Erin Clarke of Springbrook, P.E.I. was not finished being checked over after making her way through security and finding a seat in the departure lounge of the Charlottetown Airport.
She was in for an unexpected, but very welcomed, encounter with a well-trained, even-tempered two-year-old golden retriever named Bella.
Clarke, who was waiting to board a plane for her trip to New York, was one of the first passengers Thursday to get a warm nuzzling by the large, gentle dog.
The Charlottetown Airport has partnered with the St. John Ambulance to launch a therapy dog visitation program at the airport.
The program, says Vanessa Smith, marketing and communications manager with the Charlottetown Airport Authority, will see volunteer dog handlers and their trained pooches roaming the airport visiting passengers, visitors and staff.
“We hope that it just puts smiles on peoples’ faces, that it relieves the stress and anxiety that we know passengers have when they are travelling,’’ she says.
“At the end of the day, we just want it to be a positive experience.’’
Smith says many people have a fear of flying, adding delays, cancellations, bad weather and leaving family and friends behind can all contribute to a stressful flight.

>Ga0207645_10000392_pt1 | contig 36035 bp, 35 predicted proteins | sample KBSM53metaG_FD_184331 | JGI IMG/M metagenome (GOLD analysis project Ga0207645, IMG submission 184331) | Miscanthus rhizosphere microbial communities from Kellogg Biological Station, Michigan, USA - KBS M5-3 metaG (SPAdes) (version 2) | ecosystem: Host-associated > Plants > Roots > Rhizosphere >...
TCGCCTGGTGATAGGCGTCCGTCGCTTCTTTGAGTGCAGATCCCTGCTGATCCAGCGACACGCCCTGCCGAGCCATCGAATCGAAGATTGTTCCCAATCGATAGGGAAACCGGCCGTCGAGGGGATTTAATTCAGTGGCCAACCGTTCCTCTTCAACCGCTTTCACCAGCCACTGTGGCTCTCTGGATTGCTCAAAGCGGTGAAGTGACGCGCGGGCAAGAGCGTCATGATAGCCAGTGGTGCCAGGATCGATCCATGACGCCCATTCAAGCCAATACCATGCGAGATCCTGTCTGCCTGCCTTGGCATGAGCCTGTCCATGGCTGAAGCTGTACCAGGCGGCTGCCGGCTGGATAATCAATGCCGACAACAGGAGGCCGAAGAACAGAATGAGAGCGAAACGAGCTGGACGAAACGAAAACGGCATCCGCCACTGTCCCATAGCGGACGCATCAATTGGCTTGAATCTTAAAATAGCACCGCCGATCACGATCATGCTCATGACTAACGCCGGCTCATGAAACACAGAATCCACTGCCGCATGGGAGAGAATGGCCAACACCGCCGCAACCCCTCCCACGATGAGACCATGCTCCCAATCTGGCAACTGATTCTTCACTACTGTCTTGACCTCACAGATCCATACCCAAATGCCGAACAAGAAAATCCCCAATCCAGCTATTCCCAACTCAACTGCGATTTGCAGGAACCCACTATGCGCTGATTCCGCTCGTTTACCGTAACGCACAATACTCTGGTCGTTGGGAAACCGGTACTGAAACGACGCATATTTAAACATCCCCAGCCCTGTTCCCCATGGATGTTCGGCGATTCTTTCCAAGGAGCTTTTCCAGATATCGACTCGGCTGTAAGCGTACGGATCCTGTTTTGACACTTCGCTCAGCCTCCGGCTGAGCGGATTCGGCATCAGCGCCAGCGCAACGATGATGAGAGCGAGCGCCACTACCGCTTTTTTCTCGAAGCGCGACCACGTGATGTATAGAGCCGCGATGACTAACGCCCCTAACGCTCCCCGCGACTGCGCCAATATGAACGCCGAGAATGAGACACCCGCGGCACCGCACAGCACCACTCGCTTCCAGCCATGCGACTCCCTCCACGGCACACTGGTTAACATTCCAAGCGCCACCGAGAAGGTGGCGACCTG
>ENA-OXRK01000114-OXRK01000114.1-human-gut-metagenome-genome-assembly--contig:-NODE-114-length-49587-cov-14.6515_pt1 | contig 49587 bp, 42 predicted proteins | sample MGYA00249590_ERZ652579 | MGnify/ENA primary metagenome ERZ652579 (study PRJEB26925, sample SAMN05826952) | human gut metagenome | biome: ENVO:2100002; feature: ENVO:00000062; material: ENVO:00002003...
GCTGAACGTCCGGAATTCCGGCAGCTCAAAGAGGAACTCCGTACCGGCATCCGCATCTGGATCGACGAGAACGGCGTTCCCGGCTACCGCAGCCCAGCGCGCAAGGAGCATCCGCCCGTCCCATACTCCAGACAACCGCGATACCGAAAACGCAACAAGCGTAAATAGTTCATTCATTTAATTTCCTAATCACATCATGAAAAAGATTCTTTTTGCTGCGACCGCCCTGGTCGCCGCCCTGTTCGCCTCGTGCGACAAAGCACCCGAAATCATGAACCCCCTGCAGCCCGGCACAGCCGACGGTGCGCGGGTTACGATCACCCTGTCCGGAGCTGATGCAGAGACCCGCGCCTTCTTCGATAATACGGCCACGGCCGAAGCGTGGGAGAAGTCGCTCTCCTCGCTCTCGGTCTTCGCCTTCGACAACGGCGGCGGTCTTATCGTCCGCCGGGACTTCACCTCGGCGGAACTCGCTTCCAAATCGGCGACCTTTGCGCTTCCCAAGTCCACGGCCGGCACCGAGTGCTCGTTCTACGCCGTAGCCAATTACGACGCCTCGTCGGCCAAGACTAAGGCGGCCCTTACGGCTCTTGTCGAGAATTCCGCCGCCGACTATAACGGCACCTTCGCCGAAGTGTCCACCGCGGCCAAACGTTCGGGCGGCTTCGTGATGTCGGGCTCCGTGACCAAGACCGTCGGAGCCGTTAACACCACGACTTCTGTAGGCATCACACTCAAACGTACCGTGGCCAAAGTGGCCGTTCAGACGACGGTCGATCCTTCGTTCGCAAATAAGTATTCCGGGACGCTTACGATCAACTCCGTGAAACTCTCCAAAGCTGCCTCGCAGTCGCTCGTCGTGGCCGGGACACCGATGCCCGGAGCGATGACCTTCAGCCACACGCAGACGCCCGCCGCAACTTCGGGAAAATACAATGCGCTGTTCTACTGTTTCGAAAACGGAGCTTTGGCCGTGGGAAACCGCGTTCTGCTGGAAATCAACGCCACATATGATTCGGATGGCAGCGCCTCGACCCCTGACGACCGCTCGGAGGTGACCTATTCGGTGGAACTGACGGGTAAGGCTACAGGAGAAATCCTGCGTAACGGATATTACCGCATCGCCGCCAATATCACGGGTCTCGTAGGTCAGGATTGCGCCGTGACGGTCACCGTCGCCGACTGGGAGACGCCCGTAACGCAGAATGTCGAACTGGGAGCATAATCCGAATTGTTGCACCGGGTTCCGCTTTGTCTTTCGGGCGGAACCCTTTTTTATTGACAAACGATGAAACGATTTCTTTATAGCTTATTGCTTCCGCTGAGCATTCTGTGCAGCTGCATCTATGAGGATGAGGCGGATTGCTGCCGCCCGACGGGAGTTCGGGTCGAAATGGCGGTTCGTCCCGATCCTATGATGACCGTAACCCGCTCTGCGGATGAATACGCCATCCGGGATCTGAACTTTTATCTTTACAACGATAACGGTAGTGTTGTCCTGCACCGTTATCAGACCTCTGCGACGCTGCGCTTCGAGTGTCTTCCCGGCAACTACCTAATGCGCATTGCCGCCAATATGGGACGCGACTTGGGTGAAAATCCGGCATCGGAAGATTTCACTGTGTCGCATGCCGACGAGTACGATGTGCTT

“So, we thought a program like this would help multiple people,’’ she says.
Pamela Smith, a therapy dog handler with St. John Ambulance, made the pitch to offer dog therapy at the Charlottetown Airport.
“I’ve travelled most of the world and a lot of airports do have a therapy dog and I thought this would be a good place for us – a good fit,’’ says Pamela, who is retired from the military.
She hopes interacting with Bella will help passengers feel a little more relaxed as they wait to become airborne.
“Coming through security often creates a lot of anxiety for people,’’ says Pamela.
“(Bella) seems to quell some of that anxiety.’’
Clarke is an immediate and enthusiastic supporter of the therapy dog visitation at the airport.
“I think it’s a great idea to have for people of all ages,’’ she says.
“I’m a nervous flier, and so it’s nice to have something to keep you calm and distract you from the anxiety that can start to build up as you get closer and closer to your boarding time.’’
Clarke says she could just lose herself petting Bella, a dog she describes as soft, beautiful and gentle.
“So just petting the dog is a really calming thing,’’ she says.
“I love it. I wish it was something I can have all the time when I fly. This is a great service to supply.’’
The program will run every Wednesday, 10:30-11:30 a.m., with Pamela and her faithful, four-legged partner, Bella. The airport hopes to add more volunteers to the program over the coming months.